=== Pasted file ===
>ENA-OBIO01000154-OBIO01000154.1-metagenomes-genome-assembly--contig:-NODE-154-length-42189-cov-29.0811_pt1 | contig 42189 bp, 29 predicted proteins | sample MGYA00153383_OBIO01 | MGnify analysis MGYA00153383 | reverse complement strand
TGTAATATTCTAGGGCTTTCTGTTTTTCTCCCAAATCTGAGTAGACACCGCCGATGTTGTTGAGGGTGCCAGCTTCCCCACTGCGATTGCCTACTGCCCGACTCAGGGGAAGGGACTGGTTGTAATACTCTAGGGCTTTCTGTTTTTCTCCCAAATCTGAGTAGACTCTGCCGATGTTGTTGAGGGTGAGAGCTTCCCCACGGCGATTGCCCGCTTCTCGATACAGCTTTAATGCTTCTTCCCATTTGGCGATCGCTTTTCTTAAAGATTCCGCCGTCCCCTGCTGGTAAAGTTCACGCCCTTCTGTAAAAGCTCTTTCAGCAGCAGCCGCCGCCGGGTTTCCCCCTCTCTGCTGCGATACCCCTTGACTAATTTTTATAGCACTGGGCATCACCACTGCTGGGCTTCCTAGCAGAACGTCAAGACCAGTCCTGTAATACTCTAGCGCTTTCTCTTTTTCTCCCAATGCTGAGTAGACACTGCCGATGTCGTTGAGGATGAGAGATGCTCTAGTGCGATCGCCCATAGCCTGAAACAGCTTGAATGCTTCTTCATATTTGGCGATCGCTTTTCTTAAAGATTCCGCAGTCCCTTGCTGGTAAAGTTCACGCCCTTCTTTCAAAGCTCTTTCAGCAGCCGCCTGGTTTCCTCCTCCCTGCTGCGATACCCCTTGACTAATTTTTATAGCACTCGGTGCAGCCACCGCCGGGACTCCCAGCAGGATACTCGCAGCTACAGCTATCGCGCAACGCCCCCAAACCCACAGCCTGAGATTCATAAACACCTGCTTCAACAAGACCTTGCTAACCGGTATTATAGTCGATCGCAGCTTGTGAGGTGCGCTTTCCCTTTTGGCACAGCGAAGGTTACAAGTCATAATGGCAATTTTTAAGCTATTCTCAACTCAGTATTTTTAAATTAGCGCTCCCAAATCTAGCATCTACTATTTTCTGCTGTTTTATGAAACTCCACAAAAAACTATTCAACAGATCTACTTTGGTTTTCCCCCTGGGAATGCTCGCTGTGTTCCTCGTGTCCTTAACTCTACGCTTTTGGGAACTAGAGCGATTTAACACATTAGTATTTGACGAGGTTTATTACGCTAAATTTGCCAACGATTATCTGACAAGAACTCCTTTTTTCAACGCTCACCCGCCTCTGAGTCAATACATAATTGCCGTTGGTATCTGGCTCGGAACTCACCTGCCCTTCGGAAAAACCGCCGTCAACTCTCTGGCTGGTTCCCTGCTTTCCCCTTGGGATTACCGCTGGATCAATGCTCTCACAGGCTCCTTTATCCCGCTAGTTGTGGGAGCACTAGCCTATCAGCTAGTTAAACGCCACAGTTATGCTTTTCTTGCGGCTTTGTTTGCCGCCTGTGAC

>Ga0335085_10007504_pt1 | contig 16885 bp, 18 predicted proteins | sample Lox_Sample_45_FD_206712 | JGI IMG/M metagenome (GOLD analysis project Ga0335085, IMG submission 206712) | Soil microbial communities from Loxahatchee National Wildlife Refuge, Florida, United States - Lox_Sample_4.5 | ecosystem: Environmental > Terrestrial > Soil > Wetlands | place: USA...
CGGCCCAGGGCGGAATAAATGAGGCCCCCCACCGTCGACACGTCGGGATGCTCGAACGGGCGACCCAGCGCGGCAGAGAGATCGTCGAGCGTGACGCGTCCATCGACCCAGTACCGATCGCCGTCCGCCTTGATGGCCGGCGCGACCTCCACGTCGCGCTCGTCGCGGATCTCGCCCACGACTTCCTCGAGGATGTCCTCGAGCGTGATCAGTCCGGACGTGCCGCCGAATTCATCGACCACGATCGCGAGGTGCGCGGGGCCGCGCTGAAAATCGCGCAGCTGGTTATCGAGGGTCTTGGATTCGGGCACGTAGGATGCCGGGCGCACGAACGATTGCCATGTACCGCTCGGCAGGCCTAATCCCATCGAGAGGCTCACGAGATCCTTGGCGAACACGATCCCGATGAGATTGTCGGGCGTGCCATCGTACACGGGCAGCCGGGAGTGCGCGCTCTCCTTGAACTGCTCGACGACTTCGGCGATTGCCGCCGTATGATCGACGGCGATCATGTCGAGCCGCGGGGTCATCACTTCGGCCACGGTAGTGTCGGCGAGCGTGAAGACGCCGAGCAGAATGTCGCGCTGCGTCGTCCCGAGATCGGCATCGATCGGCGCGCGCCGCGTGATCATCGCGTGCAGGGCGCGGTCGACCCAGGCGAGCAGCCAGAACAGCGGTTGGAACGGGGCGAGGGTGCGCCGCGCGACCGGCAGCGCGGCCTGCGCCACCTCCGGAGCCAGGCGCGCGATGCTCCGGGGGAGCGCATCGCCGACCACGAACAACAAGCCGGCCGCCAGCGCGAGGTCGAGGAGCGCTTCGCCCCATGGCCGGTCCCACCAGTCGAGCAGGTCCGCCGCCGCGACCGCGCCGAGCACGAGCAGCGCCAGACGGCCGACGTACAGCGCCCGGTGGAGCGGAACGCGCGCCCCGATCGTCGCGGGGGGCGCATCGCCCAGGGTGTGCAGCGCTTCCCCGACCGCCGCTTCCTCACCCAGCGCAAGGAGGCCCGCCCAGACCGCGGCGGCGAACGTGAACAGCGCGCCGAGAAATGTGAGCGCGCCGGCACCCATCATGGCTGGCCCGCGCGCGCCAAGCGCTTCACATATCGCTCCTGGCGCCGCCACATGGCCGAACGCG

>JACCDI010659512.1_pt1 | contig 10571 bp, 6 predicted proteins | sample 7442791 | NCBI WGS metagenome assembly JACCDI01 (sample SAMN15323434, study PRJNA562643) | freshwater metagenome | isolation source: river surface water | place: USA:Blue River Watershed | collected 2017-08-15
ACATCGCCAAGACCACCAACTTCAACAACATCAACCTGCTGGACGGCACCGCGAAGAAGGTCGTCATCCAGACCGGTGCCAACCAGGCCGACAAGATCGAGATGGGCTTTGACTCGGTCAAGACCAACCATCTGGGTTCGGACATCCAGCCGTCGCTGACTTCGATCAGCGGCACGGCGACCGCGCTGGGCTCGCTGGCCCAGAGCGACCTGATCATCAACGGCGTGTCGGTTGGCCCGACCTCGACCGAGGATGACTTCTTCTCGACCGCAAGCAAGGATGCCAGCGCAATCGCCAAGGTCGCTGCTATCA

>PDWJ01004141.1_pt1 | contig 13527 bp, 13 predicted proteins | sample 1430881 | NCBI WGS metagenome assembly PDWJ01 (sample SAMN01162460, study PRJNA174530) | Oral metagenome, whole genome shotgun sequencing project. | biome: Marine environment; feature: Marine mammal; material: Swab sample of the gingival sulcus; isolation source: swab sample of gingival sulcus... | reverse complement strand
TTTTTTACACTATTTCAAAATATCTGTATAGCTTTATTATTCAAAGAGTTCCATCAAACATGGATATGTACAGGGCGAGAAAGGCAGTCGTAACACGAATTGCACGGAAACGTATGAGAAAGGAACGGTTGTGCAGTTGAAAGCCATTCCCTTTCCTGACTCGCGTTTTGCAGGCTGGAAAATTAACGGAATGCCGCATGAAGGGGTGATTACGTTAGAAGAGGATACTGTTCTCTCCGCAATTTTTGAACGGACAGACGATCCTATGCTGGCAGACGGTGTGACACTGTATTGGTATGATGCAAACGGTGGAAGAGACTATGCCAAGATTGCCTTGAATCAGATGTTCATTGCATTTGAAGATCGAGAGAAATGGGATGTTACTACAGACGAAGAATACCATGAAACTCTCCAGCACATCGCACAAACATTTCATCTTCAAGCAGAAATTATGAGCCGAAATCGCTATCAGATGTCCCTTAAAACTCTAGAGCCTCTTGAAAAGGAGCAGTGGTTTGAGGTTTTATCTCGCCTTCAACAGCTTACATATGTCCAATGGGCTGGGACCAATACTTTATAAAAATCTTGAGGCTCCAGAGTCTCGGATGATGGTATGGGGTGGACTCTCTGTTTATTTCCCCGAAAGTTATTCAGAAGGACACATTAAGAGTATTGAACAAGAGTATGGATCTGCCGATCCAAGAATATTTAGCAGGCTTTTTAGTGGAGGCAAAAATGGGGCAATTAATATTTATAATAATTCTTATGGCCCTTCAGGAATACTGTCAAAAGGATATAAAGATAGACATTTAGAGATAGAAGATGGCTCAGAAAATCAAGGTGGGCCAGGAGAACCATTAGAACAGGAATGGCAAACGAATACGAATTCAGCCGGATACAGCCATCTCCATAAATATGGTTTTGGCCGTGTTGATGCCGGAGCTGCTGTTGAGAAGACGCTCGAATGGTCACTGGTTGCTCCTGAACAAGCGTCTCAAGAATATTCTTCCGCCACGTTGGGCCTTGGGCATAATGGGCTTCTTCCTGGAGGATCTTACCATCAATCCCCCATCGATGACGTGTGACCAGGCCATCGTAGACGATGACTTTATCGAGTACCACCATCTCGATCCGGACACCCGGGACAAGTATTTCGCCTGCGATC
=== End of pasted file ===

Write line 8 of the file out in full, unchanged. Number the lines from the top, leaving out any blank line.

TTTTTTACACTATTTCAAAATATCTGTATAGCTTTATTATTCAAAGAGTTCCATCAAACATGGATATGTACAGGGCGAGAAAGGCAGTCGTAACACGAATTGCACGGAAACGTATGAGAAAGGAACGGTTGTGCAGTTGAAAGCCATTCCCTTTCCTGACTCGCGTTTTGCAGGCTGGAAAATTAACGGAATGCCGCATGAAGGGGTGATTACGTTAGAAGAGGATACTGTTCTCTCCGCAATTTTTGAACGGACAGACGATCCTATGCTGGCAGACGGTGTGACACTGTATTGGTATGATGCAAACGGTGGAAGAGACTATGCCAAGATTGCCTTGAATCAGATGTTCATTGCATTTGAAGATCGAGAGAAATGGGATGTTACTACAGACGAAGAATACCATGAAACTCTCCAGCACATCGCACAAACATTTCATCTTCAAGCAGAAATTATGAGCCGAAATCGCTATCAGATGTCCCTTAAAACTCTAGAGCCTCTTGAAAAGGAGCAGTGGTTTGAGGTTTTATCTCGCCTTCAACAGCTTACATATGTCCAATGGGCTGGGACCAATACTTTATAAAAATCTTGAGGCTCCAGAGTCTCGGATGATGGTATGGGGTGGACTCTCTGTTTATTTCCCCGAAAGTTATTCAGAAGGACACATTAAGAGTATTGAACAAGAGTATGGATCTGCCGATCCAAGAATATTTAGCAGGCTTTTTAGTGGAGGCAAAAATGGGGCAATTAATATTTATAATAATTCTTATGGCCCTTCAGGAATACTGTCAAAAGGATATAAAGATAGACATTTAGAGATAGAAGATGGCTCAGAAAATCAAGGTGGGCCAGGAGAACCATTAGAACAGGAATGGCAAACGAATACGAATTCAGCCGGATACAGCCATCTCCATAAATATGGTTTTGGCCGTGTTGATGCCGGAGCTGCTGTTGAGAAGACGCTCGAATGGTCACTGGTTGCTCCTGAACAAGCGTCTCAAGAATATTCTTCCGCCACGTTGGGCCTTGGGCATAATGGGCTTCTTCCTGGAGGATCTTACCATCAATCCCCCATCGATGACGTGTGACCAGGCCATCGTAGACGATGACTTTATCGAGTACCACCATCTCGATCCGGACACCCGGGACAAGTATTTCGCCTGCGATC